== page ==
San Gorgonio Mountain is the highest peak in California south of the Sierra at 11,499 ft. The wilderness encompasses an incredible transition between desert, and mountain environments, including an enormous variety of thriving plant and animal species, in addition to bear, deer, mountain lion and bighorn sheep.
San Gorgonio Mountain was originally known as “Old Grayback” by those that lived around it, until it was officially changed by the USGS. The summit of the nearby 10,649 ft San Bernardino Peak was the starting point in 1852 from which the entirety of Southern California was surveyed.
Most of the Wilderness is above 7,500 ft. Water is usually a problem to find in this wilderness. The numerous streams in the Wilderness Area do not always flow in late summer and fall. Two small lakes, several meadows, and expansive forested areas provide a beautiful sierra-like alpine experience. The ridge-line hike is among the best in the region.
There are 80 miles of trails in the National Forest section of the Wilderness, and over 20 miles of the Pacific Crest Trail (PCT) in the BLM land to the east .
Permits are required for both Day Hikes and Overnight backpacking.
Check out our San Bernardino National Forest Trail Map to help you explore this amazing wilderness area.
Here is a reddit page dedicated to Southern Calif Hiking
Southfork is the best option to access the high peaks, Aspen Grove & Fish Creek require 4×4 access
Fish Creek Saddle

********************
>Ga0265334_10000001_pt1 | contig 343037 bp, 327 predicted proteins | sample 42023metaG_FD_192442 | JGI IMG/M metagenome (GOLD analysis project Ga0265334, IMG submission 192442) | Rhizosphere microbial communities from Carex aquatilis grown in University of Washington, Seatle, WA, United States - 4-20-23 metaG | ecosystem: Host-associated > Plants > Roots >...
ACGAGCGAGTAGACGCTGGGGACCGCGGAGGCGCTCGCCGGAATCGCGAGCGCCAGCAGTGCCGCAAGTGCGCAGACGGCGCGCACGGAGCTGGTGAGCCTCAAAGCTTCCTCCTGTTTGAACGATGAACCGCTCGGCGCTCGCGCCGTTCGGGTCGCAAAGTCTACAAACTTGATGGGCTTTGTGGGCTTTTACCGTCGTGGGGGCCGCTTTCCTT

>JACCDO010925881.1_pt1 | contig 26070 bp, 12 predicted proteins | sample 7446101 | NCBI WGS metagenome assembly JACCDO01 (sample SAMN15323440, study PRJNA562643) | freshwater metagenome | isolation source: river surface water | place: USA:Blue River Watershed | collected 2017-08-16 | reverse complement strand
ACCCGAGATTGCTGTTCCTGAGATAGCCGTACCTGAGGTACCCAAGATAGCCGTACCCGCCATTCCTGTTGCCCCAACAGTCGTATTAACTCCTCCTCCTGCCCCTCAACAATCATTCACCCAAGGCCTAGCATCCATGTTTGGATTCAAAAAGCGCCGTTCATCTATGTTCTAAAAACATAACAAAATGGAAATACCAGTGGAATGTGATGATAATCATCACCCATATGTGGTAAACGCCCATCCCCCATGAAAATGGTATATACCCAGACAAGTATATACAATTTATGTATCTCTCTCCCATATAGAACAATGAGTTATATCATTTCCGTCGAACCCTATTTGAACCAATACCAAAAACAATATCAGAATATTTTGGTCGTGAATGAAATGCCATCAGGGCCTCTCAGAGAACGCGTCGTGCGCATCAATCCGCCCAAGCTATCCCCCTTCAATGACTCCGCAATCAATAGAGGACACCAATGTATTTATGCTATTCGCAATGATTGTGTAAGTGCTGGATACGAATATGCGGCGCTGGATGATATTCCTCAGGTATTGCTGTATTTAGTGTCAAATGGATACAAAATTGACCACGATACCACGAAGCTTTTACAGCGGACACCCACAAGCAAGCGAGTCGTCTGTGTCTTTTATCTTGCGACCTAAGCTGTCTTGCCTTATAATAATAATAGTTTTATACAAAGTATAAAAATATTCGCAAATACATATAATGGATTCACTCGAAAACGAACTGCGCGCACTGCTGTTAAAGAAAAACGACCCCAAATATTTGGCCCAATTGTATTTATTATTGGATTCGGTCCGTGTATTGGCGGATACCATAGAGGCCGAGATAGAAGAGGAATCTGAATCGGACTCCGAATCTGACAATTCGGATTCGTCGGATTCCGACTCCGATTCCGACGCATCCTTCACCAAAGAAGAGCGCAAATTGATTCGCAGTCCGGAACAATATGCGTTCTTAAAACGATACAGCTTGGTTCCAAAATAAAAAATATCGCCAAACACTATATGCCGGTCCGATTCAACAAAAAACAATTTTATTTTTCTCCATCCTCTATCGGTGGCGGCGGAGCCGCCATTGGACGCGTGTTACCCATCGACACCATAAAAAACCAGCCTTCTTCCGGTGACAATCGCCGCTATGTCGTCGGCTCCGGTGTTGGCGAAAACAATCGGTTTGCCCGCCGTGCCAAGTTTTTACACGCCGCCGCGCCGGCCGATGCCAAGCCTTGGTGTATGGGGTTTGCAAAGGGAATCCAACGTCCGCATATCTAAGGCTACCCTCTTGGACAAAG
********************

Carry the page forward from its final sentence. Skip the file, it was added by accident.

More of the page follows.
San Bernardino National Forest Trail MapProduct on sale
SGWA Facebook Page with trail and water updates
Hikin’ Jim’s Blog – a detailed report of the area
- Big Tree: Water year round.
- Mineshaft Flat: Water year round. Located 0.3 mile down trail below the camp
- South Fork Meadows: Water year round.
- Vivian Trail Camp: Water year round.
- Alger Creek: Water year round.
- Dobbs Camp: Water year round.
- Saxton: Water year round.
- High Creek Trail Camp: Water is normally available year round.
- Halfway Trail Camp: Water not reliable, but usually avail until mid to late summer
- Dollar Lake: normally no water
- Fish Creek Camp: Stream crosses trail .5 miles up from camp. Can be a trickle but still pumpable.
- Fish Creek Saddle: No water. Go down to Lodgepole Spring.
- Lodgepole Spring: A tiny spring below the trail before you get to the lake that is usually reliable.
Transportation around Big Bear:
Public transportation from Mountain Transit
Private transportation around Big Bear from Jayride